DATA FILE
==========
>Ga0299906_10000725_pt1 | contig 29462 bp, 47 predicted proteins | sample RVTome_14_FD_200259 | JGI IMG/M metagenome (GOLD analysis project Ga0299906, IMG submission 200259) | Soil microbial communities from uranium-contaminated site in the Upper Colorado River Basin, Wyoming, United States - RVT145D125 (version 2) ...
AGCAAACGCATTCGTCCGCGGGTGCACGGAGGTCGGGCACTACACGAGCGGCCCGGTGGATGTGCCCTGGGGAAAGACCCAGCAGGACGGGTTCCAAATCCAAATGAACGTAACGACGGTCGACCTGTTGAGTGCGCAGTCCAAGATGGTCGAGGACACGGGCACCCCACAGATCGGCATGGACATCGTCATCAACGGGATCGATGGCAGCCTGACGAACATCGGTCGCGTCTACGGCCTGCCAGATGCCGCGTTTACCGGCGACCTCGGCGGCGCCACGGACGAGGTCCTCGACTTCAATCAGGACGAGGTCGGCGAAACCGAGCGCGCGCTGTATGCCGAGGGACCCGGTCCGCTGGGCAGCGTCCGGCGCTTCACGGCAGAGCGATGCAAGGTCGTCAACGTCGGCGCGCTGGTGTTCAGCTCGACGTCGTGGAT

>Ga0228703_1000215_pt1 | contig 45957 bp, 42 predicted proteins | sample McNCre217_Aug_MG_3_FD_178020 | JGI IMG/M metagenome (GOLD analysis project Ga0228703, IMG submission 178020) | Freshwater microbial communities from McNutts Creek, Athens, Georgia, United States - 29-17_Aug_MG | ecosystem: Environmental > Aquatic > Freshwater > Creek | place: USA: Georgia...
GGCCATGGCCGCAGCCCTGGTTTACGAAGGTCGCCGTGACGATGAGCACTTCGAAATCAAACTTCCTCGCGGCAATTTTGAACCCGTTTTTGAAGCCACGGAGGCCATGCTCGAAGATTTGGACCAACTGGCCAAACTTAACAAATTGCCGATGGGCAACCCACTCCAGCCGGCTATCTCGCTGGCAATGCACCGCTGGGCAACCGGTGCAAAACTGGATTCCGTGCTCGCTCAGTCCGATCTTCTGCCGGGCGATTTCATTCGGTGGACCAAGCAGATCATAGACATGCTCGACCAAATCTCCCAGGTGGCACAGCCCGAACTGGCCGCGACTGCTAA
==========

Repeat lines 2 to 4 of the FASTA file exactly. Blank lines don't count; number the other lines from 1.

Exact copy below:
AGCAAACGCATTCGTCCGCGGGTGCACGGAGGTCGGGCACTACACGAGCGGCCCGGTGGATGTGCCCTGGGGAAAGACCCAGCAGGACGGGTTCCAAATCCAAATGAACGTAACGACGGTCGACCTGTTGAGTGCGCAGTCCAAGATGGTCGAGGACACGGGCACCCCACAGATCGGCATGGACATCGTCATCAACGGGATCGATGGCAGCCTGACGAACATCGGTCGCGTCTACGGCCTGCCAGATGCCGCGTTTACCGGCGACCTCGGCGGCGCCACGGACGAGGTCCTCGACTTCAATCAGGACGAGGTCGGCGAAACCGAGCGCGCGCTGTATGCCGAGGGACCCGGTCCGCTGGGCAGCGTCCGGCGCTTCACGGCAGAGCGATGCAAGGTCGTCAACGTCGGCGCGCTGGTGTTCAGCTCGACGTCGTGGAT

>Ga0228703_1000215_pt1 | contig 45957 bp, 42 predicted proteins | sample McNCre217_Aug_MG_3_FD_178020 | JGI IMG/M metagenome (GOLD analysis project Ga0228703, IMG submission 178020) | Freshwater microbial communities from McNutts Creek, Athens, Georgia, United States - 29-17_Aug_MG | ecosystem: Environmental > Aquatic > Freshwater > Creek | place: USA: Georgia...
GGCCATGGCCGCAGCCCTGGTTTACGAAGGTCGCCGTGACGATGAGCACTTCGAAATCAAACTTCCTCGCGGCAATTTTGAACCCGTTTTTGAAGCCACGGAGGCCATGCTCGAAGATTTGGACCAACTGGCCAAACTTAACAAATTGCCGATGGGCAACCCACTCCAGCCGGCTATCTCGCTGGCAATGCACCGCTGGGCAACCGGTGCAAAACTGGATTCCGTGCTCGCTCAGTCCGATCTTCTGCCGGGCGATTTCATTCGGTGGACCAAGCAGATCATAGACATGCTCGACCAAATCTCCCAGGTGGCACAGCCCGAACTGGCCGCGACTGCTAA